Mr. Tamashiro particularly emphasizes the pivotal role youth have played during and after the storm. A year and a half before Cyclone Pam, some 600 youth from Tanna attended a conference in Port Vila organized by the Baha’i community. They joined over a thousand young people from several Pacific islands. Mr. Tamashiro credits the conference for reinforcing a high sense of purpose among the youth and an orientation to service for the betterment of their communities.

Following the cyclone, this sense of purpose manifested to great effect. While the storm raged across the island, the youth of Namasmetene village, seeing almost all of the houses blown away, helped to carry the children and the elderly to a school where the people of the village took refuge.

“They demonstrated a spirit of selflessness in helping others, ensuring all were safe… They lit fires to make sure everyone was warm and dry and all were fed. They did not care just for their own families, they cared for all,” said Mrs. Naiu, a Baha’i from the village. “Many families are still thanking them. They say if it were not for their help, they would not have survived.”

The people of the island have had a strong sense of ownership and participation in their own recovery. For example, speaking about the impact on local agriculture, Iala Jacob, who is the founder and chairman of a local coffee farmer’s cooperative patterned on Baha’i principles, explains:

“The cyclone destroyed most of the coffee farms. Soon after the cyclone the Board of our cooperative met and decided to set up a nursery and plant 36,000 coffee seedlings… We will soon distribute the seedlings free of charge among the farmers.”

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Iala Jacob, a local coffee farmer on the island of Tanna, in the newly-established nursery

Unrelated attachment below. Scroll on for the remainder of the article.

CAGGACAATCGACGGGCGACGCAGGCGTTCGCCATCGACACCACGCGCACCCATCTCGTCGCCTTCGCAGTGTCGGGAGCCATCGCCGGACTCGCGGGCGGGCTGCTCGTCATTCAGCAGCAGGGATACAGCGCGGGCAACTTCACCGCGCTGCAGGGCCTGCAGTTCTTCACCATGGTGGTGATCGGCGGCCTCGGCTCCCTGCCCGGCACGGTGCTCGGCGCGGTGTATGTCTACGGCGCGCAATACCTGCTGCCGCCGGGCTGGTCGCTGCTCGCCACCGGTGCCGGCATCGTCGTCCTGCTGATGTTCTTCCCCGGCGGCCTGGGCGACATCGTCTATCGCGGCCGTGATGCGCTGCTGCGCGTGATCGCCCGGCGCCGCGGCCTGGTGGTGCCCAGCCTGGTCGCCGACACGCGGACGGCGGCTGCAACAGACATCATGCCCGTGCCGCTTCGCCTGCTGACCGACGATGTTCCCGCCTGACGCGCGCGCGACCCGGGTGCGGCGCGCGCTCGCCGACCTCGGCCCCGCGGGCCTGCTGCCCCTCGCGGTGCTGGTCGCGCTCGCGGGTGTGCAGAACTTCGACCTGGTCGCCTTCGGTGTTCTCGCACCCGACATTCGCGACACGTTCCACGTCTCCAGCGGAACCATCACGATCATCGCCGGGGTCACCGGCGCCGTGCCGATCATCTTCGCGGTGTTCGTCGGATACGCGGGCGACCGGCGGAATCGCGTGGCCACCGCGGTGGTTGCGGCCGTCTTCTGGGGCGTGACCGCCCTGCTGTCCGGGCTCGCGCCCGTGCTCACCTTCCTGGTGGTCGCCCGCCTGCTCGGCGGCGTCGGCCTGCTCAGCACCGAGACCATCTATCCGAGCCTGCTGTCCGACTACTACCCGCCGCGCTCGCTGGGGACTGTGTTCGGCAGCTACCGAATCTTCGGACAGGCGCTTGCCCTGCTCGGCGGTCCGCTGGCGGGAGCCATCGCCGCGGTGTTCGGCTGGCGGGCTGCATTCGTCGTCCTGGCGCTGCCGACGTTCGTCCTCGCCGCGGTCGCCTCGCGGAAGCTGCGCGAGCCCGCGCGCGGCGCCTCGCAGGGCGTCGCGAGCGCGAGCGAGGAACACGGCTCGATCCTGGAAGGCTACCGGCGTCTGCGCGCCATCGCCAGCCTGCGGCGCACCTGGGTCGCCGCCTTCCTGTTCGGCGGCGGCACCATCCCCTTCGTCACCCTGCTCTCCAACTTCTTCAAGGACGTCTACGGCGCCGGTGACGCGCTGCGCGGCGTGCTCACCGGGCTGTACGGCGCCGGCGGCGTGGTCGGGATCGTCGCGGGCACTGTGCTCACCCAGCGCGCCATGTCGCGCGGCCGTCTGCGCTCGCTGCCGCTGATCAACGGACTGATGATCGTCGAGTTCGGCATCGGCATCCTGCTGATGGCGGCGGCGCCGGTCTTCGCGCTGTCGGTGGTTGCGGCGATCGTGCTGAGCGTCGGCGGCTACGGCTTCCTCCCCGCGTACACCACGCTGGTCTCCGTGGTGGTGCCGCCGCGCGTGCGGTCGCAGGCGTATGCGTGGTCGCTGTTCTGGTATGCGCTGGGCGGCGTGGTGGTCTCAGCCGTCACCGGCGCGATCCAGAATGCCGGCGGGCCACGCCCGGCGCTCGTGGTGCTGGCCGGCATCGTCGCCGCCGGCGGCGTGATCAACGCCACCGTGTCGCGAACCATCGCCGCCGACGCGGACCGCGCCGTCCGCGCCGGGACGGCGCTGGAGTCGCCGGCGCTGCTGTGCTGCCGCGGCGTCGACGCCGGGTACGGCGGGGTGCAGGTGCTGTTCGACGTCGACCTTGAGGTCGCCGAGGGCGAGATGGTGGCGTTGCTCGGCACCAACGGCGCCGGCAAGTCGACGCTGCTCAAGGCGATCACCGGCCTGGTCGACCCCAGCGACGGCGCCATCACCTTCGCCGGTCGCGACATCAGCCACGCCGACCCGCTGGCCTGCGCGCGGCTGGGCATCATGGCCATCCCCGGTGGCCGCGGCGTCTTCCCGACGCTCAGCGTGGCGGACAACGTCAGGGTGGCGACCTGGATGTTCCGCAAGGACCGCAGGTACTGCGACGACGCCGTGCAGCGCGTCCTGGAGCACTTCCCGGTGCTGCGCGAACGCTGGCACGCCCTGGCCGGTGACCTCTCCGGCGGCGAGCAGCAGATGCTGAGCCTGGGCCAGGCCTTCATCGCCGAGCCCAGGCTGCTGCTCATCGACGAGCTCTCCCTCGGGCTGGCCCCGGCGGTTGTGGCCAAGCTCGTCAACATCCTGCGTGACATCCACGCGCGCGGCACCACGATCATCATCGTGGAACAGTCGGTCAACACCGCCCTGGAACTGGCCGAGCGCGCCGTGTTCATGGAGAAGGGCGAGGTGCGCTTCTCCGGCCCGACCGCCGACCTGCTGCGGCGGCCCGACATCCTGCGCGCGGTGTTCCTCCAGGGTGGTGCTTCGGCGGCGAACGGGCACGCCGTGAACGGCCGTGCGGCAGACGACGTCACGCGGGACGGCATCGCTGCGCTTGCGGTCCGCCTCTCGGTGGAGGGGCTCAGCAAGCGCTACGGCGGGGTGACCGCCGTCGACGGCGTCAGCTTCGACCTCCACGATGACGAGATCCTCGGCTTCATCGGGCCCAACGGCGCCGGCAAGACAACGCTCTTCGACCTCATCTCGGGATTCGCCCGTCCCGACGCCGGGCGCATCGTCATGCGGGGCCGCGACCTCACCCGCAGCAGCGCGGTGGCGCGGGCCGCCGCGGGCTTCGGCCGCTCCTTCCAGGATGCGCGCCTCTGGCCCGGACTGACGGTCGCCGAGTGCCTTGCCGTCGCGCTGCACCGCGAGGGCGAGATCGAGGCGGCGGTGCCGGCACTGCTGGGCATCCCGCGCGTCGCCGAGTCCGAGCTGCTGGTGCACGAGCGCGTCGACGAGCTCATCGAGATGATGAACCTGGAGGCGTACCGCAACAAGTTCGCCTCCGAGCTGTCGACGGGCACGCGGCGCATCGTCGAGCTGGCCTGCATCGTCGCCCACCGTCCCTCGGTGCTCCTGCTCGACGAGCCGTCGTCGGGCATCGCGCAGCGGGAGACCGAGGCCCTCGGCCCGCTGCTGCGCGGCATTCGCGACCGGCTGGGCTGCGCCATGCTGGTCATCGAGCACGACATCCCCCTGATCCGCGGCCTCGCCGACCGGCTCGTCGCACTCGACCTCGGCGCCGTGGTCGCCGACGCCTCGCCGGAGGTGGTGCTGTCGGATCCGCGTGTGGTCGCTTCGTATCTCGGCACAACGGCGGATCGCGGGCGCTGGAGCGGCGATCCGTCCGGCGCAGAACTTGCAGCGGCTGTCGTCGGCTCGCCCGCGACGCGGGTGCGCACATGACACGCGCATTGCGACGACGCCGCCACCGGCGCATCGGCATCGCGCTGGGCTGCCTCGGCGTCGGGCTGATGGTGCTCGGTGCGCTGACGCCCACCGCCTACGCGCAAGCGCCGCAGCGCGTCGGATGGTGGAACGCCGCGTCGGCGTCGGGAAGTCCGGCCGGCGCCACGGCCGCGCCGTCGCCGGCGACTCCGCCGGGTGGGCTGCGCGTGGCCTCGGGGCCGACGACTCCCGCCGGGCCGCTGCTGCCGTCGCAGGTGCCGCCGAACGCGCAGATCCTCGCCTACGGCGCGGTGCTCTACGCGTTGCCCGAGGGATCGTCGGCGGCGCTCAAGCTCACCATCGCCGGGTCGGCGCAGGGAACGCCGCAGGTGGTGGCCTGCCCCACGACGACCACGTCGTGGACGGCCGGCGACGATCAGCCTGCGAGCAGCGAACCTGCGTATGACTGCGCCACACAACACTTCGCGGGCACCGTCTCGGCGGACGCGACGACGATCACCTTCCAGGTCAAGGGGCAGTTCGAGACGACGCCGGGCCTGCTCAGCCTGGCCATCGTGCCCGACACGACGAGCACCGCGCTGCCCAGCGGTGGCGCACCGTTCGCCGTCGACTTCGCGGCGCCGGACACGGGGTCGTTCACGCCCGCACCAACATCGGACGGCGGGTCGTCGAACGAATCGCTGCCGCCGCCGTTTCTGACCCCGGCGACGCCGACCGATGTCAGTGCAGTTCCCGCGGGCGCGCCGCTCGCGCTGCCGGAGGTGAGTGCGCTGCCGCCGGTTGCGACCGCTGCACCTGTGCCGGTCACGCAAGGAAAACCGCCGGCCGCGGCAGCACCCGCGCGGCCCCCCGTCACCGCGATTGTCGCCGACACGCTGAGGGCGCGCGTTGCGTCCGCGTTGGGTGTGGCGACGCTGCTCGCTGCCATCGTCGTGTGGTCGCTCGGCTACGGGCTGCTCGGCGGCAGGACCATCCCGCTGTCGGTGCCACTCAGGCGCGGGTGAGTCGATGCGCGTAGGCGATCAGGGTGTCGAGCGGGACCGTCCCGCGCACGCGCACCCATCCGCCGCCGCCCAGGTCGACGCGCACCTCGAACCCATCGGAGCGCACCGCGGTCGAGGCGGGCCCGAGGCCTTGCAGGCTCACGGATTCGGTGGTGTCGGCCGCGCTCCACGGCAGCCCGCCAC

Mr. Jacob expects that the seedlings will be enough to cover about 22 hectares of farmland, and will assist the coffee farmers to get off the ground again after the devastation of the storm.

Reconstruction has stimulated the community to reassess its building practices and learn how to draw more resourcefully from local materials. In August, 2015, local Baha’is in Tanna began to rebuild a center in Nakayelo that had been destroyed by the cyclone. The site had been an important center of activity.

About 20 local youth worked together with an architect from Papua New Guinea to design and start the construction of four buildings on the site. As part of these efforts, they also began experimenting with potential building materials that could be found locally.

“The intention of these experiments is to learn about sustainable building practices using resources within their environment,” said Henry Lape, the architect assisting with the project. He added that the group of youth would continue a process of learning, experimentation, and building after his departure.

Reflecting on the reconstruction process in Namasmetene village, Mrs. Naiu says, “These projects encouraged the community members to arise and take charge of the reconstruction process rather than waiting for an aid agency. We knew that we should not depend on aid donors, but that we should take charge of our own development.”

Far from deflecting the community from its course, the cyclone has actually served to reinforce its commitment to the progress of its people, explains Henry Tamashiro. And in the aftermath of the storm, amidst all of the work to rebuild, there is a great excitement about the House of Worship soon to be erected for the entire island.

Mr. Tamashiro attributes the inspiring response of the people of Tanna to their trust in Divine Will, even in the face of such a severe natural disaster that continues to impact their lives so many months afterwards.

“All they say is ‘Thank God’. They thank God for saving their lives and the lives of their children. For them, all the material things they have lost are secondary.”